Saurav Rai’s Invitation and Jadab Mahanta’s The Holy Bride were both presented with Prasad Post-Production & Moviebuff Appreciation Awards in the Works-in-Progress Lab at this year’s edition of Film Bazaar.
Invitation (Nimtoh), a Nepalese-language drama, tells the story of a ten-year-old village boy who upsets his grandmother by trying to get invited to a wedding within a wealthy family. Assamese-language The Holy Bride (Rukuni Koina) revolves around a girl who suffers social stigma due to a disease that prevents her from entering puberty.
Meanwhile the Facebook Award for a WIP Lab project went to Prateek Vats’ Eeb Allay Ooo!, a Hindi satire about a man who has to keep Delhi’s monkey population away from government offices. Facebook’s award in the Film Bazaar Recommends section went to Assamese-language drama Ravening (Aamis), directed by Bhaskar Hazarika, about an affair between a student and a married doctor.
Prasad and Qube Cinema’s Moviebuff also presented an award to a project in Film Bazaar Recommends: Kislay’s Hindi-language Strange Old Lady (Ajeeb Budhee Aurat), about a woman who refuses to behave like a widow when her husband dies.
This year’s Film Bazaar also presented 19 projects in the Co-Production Market, including Rahil Ahmed Patel’s Hinterland, from A Death In The Gunj producers MacGuffin Pictures, Megha Ramaswamy’s Reshma Shera, Kaushal Oza’s Little Thomas, produced by Shaan Vyas, and Lonak from Sange Dorjee Thongdok (Crossing Bridges).
While the market was busy, international participation was muted compared to previous years, reflecting the on-going political problems at organising body, the National Film Development Corporation (NFDC), and the fact that invitations were sent out relatively late.
The organisation has been without a managing director since the firing of Nina Lath Gupta in March 2018. While Gupta was cleared of all accusations of wrongdoing by the Indian government over the summer, she still has not been reinstated in her role.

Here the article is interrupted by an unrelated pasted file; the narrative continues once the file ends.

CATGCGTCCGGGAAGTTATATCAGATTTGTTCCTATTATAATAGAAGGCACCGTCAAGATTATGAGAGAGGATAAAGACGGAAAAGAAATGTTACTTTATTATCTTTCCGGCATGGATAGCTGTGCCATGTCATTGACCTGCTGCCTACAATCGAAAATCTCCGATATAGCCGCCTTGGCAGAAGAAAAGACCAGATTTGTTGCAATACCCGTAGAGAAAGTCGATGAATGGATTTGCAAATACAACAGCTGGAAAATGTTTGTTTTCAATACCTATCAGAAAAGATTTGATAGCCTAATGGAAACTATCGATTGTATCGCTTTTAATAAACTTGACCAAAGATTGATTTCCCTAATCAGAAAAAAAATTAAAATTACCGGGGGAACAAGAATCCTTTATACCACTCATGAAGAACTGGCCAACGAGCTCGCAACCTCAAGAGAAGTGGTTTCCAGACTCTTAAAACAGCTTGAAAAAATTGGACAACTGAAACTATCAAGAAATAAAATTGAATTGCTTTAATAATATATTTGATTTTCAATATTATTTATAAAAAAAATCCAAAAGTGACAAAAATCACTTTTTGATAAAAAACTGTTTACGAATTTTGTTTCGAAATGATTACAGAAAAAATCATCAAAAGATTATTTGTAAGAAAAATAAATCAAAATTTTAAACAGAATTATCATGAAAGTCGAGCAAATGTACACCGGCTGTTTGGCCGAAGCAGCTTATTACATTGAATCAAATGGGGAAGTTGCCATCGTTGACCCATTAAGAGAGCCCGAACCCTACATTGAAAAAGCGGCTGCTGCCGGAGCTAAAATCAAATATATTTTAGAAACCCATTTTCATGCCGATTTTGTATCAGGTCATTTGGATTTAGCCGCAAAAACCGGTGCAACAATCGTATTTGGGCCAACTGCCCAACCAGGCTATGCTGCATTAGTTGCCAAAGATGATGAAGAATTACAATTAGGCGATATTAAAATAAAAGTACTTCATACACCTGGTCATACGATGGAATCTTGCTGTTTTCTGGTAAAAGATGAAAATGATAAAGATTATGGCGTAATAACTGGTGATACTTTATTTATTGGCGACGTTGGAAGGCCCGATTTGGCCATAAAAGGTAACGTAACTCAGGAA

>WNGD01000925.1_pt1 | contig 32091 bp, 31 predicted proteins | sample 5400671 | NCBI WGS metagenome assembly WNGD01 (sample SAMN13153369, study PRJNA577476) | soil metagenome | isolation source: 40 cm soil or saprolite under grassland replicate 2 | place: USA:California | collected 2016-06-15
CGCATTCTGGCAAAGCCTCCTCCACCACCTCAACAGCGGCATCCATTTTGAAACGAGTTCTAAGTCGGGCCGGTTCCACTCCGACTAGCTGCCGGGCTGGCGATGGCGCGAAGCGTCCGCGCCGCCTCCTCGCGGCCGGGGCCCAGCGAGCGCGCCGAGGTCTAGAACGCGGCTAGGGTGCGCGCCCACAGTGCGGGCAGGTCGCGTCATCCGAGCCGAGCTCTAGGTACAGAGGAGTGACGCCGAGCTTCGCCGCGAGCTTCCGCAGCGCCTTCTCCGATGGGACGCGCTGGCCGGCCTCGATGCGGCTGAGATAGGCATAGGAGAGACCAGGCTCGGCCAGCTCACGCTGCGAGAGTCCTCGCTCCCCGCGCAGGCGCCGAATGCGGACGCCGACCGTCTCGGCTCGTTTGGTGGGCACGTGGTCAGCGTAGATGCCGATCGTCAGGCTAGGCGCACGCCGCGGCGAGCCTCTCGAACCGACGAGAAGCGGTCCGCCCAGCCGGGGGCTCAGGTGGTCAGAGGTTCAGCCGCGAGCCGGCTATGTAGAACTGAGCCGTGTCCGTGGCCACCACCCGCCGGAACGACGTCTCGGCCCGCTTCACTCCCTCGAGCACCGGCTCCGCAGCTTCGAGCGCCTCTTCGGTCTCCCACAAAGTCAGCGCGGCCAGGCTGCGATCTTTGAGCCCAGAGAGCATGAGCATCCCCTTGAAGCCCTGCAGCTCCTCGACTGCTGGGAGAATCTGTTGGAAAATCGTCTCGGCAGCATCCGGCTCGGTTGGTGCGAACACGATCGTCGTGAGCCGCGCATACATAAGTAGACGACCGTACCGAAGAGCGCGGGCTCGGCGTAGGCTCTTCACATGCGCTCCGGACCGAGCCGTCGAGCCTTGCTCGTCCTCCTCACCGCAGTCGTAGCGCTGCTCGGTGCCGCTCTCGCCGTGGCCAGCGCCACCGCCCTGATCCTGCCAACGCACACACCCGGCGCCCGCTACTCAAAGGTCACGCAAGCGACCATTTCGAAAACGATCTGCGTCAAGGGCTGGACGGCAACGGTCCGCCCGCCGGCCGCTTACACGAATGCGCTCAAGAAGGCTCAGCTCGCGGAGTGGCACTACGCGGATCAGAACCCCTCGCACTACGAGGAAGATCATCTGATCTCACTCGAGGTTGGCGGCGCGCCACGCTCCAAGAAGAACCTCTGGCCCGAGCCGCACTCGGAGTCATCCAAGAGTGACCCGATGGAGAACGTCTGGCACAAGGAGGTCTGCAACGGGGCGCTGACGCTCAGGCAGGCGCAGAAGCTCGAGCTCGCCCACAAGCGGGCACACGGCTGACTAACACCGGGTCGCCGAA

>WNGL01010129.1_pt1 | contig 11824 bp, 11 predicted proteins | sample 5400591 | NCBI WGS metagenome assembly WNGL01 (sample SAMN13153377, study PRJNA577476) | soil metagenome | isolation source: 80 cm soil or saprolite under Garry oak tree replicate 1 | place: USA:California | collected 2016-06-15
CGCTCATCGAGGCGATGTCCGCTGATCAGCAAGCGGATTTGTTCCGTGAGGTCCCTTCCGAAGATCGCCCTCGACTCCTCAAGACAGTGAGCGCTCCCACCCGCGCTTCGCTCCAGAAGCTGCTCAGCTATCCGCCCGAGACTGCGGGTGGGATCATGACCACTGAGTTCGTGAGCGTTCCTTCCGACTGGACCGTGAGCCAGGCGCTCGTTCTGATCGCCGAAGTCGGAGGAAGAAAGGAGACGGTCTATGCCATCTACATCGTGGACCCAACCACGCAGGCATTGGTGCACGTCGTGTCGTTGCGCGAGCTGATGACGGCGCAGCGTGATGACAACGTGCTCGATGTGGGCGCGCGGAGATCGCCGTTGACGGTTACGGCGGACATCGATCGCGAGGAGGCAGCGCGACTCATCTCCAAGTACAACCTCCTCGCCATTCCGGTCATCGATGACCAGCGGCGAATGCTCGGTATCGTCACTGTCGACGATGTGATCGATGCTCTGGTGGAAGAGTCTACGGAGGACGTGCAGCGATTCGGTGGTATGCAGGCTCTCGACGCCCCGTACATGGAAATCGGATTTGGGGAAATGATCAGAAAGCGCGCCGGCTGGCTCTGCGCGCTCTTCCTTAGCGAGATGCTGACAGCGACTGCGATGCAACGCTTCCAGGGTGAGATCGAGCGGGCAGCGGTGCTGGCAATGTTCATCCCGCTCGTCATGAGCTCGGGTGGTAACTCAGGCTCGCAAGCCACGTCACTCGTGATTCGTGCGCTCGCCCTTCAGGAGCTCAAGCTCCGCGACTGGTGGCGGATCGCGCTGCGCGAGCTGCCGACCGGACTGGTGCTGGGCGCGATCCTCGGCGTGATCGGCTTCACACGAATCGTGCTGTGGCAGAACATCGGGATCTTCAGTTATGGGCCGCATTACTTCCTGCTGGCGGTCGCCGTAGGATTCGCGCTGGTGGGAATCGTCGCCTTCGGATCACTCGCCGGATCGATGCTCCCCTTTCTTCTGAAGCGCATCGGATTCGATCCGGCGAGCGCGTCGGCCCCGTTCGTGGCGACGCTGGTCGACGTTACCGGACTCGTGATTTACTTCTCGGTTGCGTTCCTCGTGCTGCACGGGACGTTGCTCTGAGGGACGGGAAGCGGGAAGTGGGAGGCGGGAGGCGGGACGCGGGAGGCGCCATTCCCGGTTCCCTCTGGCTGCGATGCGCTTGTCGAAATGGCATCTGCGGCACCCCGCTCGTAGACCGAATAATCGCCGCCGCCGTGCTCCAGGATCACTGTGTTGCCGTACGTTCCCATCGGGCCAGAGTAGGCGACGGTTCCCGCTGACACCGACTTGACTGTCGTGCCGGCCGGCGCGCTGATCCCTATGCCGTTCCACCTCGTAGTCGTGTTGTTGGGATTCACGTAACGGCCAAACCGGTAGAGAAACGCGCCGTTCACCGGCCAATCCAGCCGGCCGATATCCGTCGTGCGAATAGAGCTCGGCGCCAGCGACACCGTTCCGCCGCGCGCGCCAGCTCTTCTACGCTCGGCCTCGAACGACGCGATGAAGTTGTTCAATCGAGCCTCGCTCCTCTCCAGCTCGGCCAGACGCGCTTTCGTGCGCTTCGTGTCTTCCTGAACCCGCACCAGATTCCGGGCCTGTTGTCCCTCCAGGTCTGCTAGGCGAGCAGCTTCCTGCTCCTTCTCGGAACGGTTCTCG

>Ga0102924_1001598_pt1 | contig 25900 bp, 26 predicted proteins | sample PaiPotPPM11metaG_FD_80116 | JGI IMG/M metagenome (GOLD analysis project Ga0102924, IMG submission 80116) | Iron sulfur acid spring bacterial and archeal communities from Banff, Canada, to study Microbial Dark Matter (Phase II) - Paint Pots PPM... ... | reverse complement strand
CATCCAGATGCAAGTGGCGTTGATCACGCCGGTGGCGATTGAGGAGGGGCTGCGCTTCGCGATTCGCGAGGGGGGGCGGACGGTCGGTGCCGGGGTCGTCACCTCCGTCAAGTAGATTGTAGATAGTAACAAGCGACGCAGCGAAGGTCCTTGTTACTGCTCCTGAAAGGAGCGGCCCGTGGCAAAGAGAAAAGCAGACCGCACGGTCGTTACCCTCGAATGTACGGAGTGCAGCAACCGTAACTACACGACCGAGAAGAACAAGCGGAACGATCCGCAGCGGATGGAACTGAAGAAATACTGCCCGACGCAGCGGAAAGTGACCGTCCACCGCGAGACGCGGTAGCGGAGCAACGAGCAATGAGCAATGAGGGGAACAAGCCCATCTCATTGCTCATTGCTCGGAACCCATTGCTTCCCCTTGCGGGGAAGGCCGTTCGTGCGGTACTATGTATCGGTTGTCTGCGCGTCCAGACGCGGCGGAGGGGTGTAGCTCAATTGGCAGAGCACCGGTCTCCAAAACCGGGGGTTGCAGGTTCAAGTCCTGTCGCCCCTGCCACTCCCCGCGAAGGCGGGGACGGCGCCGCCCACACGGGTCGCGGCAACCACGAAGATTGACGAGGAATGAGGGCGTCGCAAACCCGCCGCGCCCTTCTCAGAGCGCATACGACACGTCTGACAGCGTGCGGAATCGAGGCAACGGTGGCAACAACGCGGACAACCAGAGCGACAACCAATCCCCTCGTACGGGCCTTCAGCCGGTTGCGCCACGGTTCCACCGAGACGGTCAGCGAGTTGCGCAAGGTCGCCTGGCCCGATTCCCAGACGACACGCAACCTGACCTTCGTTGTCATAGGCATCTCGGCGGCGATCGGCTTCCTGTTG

However, Film Bazaar did draw some high-profile international guests including Globalgate’s Meg Thomson, Sydney Film Festival director Nashen Moodley, Locarno film festival’s Nadia Dresti and sales agents Loco Films, Stray Dogs, Wide Management, Asian Shadows and Good Move Media.
Several French producers also attended, including Marc Baschet (ASAP Films), Catherine Dussart (CDP) and Francois D’Artemare (Les Films De L’Apres-Midi). Mentors for the WIP Lab included Pingyao film festival’s Marco Mueller, Three Rivers’ Olivia Stewart, producer Philippa Campbell and critic Derek Malcolm, along with editors Lizi Gelber and Anders Villadsen.
On the first day of Film Bazaar’s Knowledge Series, former Disney India chief Siddharth Roy Kapur, who recently launched independent production house Roy Kapur Films, talked about changing audience tastes in India, where some tentpole pictures are crashing on their first day at the box office, while smaller story-driven films are having successful runs lasting several weeks.
One such successful mid-budget film is black comedy Andhadhun, directed by Sriram Raghavan, who gave a talk at Film Bazaar about subverting Bollywood formulas. Knowledge Series panels also included India’s fast-evolving OTT landscape, international distribution of South Asian content and conversations with leading filmmakers including Vishal Bhardwaj and Ramesh Sippy.
Three of India’s most ground-breaking indie directors – Vetri Maaran (Vada Chennai), Devashish Makhija (Bhonsle) and Ivan Ayr (Soni) – discussed the use of violence in contemporary Indian cinema. Producers including Dussart, Cinestaan’s Deborah Sathe and Wishberry’s Anshulika Dubey talked about balancing creative and financial choices.
India’s Film Facilitation Office (FFO), which is managed by the NFDC, also used Film Bazaar as a platform to launch its new web portal, www.ffo.gov.in, and held a two-day workshop to discuss filming in India.
The new website offers detailed information about Indian locations, studios, state-level incentives, trade associations and co-production agreements, and also enables producers to make online applications for shooting permits.
Lauched in 2015, the FFO has spent the past few years streamling shooting permissions and visa clearance for film, TV and web series production. It has so far assisted around 75 international projects to shoot in India including Danish film Iqbal & The Jewel Of India, US production Hotel Mumbai and France’s The Extraordinary Journey Of The Fakir.
Attending Film Bazaar for the workshop, Ashok Parmar, joint, secretary, films at the Information & Broadcasting Ministry, said India’s central government is drafting legislation on tax incentives, with further details to be announced at Cannes next year.
Film Bazaar took place November 20-24 at the Marriott resort in Goa, India.